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Clean hydrogen – production, end-use and U.S. federal investment

Hydrogen can be an important tool for reducing greenhouse gas emissions from various sectors and reaching net-zero by 2050. Hydrogen can serve as a low- or zero-carbon fuel for transportation and industrial end uses, feedstock for industrial chemical and critical products, and in power production and energy storage, all while producing no emissions. To reap these decarbonizing benefits and enable a new clean economy, current production of hydrogen has to shift to cleaner pathways at an affordable price tag. See BPC’s factsheet to understand the available hydrogen production pathways and end-uses.

Over the past two years, the federal government has been busy delivering key policies to accelerate the scale-up and deployment of clean hydrogen. More specifically:

Scaling-up clean hydrogen economy through regional federal investments. The bipartisan Infrastructure Investment and Jobs Act (IIJA) made a catalytic regional investment of $8 billion to demonstrate and deploy clean hydrogen production at scale by connecting suppliers and end-users with connective infrastructure. The funding announcement for the Regional Clean Hydrogen Hubs program was released last year, and the Department of Energy recently provided encouragement to 33 potential applicants who submitted concept papers to proceed to full applications due on April 7, 2023.

Accelerating key clean hydrogen production technologies through federal incentives. In 2022, the Inflation Reduction Act (IRA) created the first-ever incentive for clean hydrogen production, providing up to $3 of credit for every kilogram of hydrogen produced meeting a carbon intensity threshold. The IRA also contained other complementary incentives for clean electricity production, carbon capture and storage, and clean vehicle tax credits. The Treasury Department guidance to implement these tax credits is expected by August 2023.

Supporting clean hydrogen research and innovation through federal appropriation. The recently passed bipartisan 2023 Omnibus Appropriations Bill provided DOE’s multi-office crosscutting hydrogen research efforts a total of $316 million for fiscal year 2023. This includes R&D projects and activities covering hydrogen production, delivery, and end-use performed by universities, national laboratories, and industry. A bipartisan Congress also supported innovation in hydrogen production and end use pathways by providing R&D funding for:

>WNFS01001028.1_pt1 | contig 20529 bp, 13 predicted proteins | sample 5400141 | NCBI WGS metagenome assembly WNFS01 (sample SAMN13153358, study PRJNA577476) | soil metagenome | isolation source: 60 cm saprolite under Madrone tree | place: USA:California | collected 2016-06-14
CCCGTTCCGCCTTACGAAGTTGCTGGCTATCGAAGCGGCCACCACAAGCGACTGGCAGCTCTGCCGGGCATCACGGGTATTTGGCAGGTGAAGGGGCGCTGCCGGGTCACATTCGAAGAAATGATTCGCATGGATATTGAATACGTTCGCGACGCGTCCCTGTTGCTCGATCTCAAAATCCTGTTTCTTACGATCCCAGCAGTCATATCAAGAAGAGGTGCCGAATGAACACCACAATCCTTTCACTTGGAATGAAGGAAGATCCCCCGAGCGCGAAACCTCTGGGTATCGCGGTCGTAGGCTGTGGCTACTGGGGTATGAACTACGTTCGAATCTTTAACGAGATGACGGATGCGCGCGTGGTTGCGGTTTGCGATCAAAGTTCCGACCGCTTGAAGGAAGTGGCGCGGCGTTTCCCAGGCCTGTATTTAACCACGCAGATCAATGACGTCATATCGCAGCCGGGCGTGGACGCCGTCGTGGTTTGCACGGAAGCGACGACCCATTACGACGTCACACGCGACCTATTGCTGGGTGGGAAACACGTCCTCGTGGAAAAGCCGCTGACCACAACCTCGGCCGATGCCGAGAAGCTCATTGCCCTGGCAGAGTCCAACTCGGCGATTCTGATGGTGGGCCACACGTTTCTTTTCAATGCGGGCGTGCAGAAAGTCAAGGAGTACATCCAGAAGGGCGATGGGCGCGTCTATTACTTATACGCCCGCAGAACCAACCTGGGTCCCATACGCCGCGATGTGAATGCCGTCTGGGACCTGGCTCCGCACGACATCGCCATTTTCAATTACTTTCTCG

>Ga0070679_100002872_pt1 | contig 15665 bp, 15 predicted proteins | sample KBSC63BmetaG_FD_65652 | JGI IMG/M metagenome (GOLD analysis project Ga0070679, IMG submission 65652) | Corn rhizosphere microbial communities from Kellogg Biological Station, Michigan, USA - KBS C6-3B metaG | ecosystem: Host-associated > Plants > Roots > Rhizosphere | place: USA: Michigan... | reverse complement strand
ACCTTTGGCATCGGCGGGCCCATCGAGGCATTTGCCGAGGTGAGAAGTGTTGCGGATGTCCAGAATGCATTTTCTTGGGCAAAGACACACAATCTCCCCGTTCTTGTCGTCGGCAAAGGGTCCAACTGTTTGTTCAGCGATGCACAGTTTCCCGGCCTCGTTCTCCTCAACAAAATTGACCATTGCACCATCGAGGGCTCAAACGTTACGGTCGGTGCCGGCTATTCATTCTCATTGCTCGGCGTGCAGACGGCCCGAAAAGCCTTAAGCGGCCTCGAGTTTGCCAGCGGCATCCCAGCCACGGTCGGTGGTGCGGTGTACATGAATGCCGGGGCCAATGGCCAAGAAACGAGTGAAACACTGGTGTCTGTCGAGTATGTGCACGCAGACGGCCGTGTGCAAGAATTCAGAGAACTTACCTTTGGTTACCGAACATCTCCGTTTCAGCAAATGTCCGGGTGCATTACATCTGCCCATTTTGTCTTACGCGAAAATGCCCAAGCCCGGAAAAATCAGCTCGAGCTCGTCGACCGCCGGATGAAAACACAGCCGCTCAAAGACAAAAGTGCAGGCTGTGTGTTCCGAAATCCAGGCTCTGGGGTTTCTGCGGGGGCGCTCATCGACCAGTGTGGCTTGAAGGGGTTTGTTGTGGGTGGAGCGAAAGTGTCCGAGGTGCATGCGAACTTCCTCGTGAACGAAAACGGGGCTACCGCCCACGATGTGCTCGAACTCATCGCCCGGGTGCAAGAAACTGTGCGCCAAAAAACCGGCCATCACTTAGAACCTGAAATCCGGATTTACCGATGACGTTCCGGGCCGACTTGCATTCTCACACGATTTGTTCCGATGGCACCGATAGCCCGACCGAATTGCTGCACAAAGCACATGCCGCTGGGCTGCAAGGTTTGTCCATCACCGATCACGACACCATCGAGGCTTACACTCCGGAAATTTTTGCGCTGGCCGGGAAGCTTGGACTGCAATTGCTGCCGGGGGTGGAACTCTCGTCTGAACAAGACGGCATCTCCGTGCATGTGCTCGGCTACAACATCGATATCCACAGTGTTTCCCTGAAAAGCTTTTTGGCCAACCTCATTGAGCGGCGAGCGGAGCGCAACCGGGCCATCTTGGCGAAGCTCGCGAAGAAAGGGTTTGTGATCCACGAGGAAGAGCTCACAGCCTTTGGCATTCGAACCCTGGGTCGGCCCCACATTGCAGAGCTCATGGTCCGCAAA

• Low-carbon and low-cost hydrogen research including:
    • $100 million for the H2@Scale initiative which advances R&D efforts to bring down the emission and cost of hydrogen production.
    • $121 million for solid oxide fuel cell hydrogen production, transportation, storage, and end-use.
    • $30 million for fuel cell technologies for different end-uses.
  • Transportation via hydrogen including:
    • $10 million to produce hydrogen and other fuels using sunlight energy.
    • $10 million to demonstrate carbon-neutral methanol production using direct air capture and hydrogen production technologies.
    • $60 million for innovative technologies in hard-to-electrify transportation like heavy-duty transportation including trains, shipping, and aviation.
    • $25 million for low-emission off-road application vehicles and technologies that can be applied at ports, warehouses, and railyards.
    • $35 million to continue to demonstrate high-efficiency, heavy-duty truck freight applications that use hydrogen and batteries.
  • Power production via hydrogen including:
    • $80 million for near-zero-emission and high-efficiency hydrogen turbine research, development, and demonstration.
    • $10 million for novel engine designs that enable high-efficiency hydrogen combustion.
    • $50 million for noxious gas (NOx) emission reduction solutions in direct combustion of hydrogen in natural gas plants.
  • Hydrogen transport and safety including:
    • $10 million for demonstrating hydrogen transport using existing infrastructure.
    • $10 million for hydrogen carrier catalyst research for hydrogen transport.
    • $10 million to impact research & planning of hydrogen blending into existing natural gas pipelines.
    • $15 million for hydrogen infrastructure technical needs.
  • Industrial applications such as:
    • R&D efforts in industrial decarbonization totaling $685 million including industrial application of hydrogen, carbon capture, energy and material efficiency, and electrification.
    • Support for DOE’s new Center for Sustainable Fuels and Chemicals at the National Energy Technology Lab to holistically tackle the transition of the chemicals industry to hydrogen and other low-carbon fuels.

These federal investments in regional clean hydrogen hubs, clean hydrogen production incentives, and support for research and innovation will help ready clean hydrogen to play a role in America’s path to reach net-zero emissions by 2050.

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